Steve Perrin, a prolific tabletop roleplaying game designer best known for his work on the fantasy game Runequest, passed away earlier this week at the age of 75. The tabletop publisher Chaosium announced the news on their website on Friday. Perrin is best known for designing the original Runequest, a fantasy tabletop game that created the BRP/d100 rules system. Runequest was, at one point, the second-most popular fantasy tabletop game in existence after Dungeons & Dragons, and Perrin used his experiences as a founding member of the Society for Creative Anachronism, a medieval-themed living history group to build the skills-based system that help drive Runequest’s popularity.
Perrin also contributed to early roleplaying games like Call of Chthulu and Stormbringer, and he designed a tabletop roleplaying game for the classic fantasy series Elfquest. He also wrote several Dungeons & Dragons supplements for TSR, including Under Illefarn, the first Dungeons & Dragons module set in the Forgotten Realms. Perrin also wrote Dreams of the Red Wizards, which introduced the Red Wizards of Thay to players. Perrin also worked on the Star Trek: Starfleet Academy and Descent Into Undermountain computer games.
Perrin rejoined Chaosium in 2019 as a creative consultant. He was part of the design team for RuneQuest: Roleplaying in Glorantha, and designed scenarios for the RuneQuest scenarios The Pegasus Plateau and The Smoking Ruins. In recent weeks, Perrin started a GoFundMe for his wife Luise, as she had entered hospice care after a heart attack and pneumonia. At the time of publication, that GoFundMe had raised over $20,000, with many donations coming in after Perrin’s death.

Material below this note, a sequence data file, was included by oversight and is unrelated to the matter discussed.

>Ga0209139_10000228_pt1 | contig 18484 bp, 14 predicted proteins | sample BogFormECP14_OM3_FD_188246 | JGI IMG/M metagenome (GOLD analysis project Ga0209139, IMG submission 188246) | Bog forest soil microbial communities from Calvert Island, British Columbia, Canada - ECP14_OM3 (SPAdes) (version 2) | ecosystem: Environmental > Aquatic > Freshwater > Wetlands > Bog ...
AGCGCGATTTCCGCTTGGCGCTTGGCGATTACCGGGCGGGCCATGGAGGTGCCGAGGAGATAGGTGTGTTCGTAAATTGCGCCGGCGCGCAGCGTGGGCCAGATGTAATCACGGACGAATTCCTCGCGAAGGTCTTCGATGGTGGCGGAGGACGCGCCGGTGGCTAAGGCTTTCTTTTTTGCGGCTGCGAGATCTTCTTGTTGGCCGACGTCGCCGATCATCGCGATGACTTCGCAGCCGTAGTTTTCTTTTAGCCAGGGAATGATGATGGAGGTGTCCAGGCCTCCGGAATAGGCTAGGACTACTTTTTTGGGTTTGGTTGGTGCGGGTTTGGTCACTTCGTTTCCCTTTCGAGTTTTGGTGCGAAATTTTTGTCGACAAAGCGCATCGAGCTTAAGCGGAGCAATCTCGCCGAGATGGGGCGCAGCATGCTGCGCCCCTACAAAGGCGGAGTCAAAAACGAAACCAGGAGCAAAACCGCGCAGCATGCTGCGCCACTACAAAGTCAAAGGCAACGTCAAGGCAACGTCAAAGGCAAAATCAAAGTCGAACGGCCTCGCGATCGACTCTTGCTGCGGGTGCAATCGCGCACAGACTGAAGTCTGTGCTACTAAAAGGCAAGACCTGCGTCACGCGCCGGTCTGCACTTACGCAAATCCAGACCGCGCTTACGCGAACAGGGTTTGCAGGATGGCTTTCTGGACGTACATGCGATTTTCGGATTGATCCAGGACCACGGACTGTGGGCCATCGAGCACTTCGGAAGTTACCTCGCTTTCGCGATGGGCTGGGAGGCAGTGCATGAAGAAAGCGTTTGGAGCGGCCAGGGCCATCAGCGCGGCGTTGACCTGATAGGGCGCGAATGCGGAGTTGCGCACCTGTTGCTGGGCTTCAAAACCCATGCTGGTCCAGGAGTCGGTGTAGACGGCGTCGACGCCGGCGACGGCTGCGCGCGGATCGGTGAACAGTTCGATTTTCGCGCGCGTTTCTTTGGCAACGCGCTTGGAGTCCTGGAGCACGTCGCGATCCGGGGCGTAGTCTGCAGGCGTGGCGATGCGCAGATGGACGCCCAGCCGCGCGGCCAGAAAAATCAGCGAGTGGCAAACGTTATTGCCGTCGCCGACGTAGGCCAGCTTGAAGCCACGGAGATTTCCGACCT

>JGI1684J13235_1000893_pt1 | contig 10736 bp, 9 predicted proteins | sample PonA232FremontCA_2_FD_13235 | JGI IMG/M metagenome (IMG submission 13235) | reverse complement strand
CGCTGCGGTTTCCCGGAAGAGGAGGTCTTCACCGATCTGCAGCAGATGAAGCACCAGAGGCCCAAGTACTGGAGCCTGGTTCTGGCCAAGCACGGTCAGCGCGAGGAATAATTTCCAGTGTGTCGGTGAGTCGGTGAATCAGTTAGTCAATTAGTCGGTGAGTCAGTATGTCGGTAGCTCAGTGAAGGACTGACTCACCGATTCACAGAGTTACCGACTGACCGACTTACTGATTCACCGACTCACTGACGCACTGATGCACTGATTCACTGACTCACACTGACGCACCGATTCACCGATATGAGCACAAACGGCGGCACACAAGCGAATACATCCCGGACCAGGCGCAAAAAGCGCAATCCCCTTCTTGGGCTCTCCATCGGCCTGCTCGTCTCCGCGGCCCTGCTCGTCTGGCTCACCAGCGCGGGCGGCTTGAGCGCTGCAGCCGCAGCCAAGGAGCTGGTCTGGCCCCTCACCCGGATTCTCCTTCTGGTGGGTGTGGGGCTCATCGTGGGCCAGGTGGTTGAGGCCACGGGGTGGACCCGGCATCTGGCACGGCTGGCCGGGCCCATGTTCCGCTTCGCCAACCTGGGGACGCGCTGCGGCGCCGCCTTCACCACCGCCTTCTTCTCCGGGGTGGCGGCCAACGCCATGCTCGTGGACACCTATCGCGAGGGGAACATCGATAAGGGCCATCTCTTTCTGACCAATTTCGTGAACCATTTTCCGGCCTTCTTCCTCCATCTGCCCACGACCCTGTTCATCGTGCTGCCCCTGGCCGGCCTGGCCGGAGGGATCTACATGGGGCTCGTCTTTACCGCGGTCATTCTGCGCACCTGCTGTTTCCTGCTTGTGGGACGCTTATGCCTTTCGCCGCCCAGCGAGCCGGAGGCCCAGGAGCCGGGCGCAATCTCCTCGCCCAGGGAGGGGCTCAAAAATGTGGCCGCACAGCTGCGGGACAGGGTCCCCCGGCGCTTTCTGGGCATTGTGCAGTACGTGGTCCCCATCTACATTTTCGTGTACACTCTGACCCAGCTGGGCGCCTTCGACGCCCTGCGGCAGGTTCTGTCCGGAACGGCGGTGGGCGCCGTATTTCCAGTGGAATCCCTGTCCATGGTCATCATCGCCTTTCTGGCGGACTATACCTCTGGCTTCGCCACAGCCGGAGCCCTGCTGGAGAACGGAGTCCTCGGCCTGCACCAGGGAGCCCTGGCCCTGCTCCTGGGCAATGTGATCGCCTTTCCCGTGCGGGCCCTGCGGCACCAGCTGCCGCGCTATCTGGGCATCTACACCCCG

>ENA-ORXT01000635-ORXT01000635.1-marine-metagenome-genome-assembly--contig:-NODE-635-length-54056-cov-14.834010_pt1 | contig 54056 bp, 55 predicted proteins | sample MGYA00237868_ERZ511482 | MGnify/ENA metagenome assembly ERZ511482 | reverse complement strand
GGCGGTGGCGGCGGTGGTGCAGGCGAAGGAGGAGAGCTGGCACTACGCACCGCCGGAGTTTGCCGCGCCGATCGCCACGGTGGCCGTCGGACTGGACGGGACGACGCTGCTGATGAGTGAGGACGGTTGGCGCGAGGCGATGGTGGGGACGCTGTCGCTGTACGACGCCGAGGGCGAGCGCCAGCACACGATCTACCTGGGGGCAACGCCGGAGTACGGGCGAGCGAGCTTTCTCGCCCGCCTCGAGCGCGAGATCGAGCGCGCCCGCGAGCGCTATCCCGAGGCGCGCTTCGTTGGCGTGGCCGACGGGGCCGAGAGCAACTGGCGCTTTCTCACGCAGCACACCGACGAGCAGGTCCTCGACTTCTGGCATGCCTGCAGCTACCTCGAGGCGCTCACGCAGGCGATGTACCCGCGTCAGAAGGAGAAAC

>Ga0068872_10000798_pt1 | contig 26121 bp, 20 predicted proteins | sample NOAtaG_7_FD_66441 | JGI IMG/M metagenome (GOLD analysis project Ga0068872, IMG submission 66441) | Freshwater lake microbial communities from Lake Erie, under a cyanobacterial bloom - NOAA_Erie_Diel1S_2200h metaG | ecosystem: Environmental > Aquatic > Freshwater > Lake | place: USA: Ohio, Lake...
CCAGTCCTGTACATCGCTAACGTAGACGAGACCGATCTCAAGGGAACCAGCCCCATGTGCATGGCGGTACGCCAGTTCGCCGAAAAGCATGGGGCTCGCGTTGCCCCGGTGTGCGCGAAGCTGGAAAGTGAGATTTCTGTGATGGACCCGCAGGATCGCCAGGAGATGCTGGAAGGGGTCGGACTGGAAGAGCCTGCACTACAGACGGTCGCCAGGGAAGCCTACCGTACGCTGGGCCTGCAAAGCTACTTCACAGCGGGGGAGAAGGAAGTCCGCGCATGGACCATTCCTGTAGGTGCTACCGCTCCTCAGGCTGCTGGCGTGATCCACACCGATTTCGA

In addition to his tabletop roleplaying game work, Perrin was also an early contributor and publisher of superhero fanzines, having worked on early zines like Bullseye and Mask and Capes. These fanzines were the precursor for other forms of comics journalism and criticism and helped laid the foundation for fan-driven comics sites such as our own.
In their obituary, Chaosium spoke of Perrin’s impact on the tabletop RPG industry. “Many of us grew up playing his games,” Chaosium wrote. “He was the uncle we admired, envied, and listened to for his wise counsel. In the last few years, as a new edition of RuneQuest was born he was there, his wisdom and experience reminding us of the simple, pure, and wondrous origins of the magic of roleplaying. How can you say thank you for that?”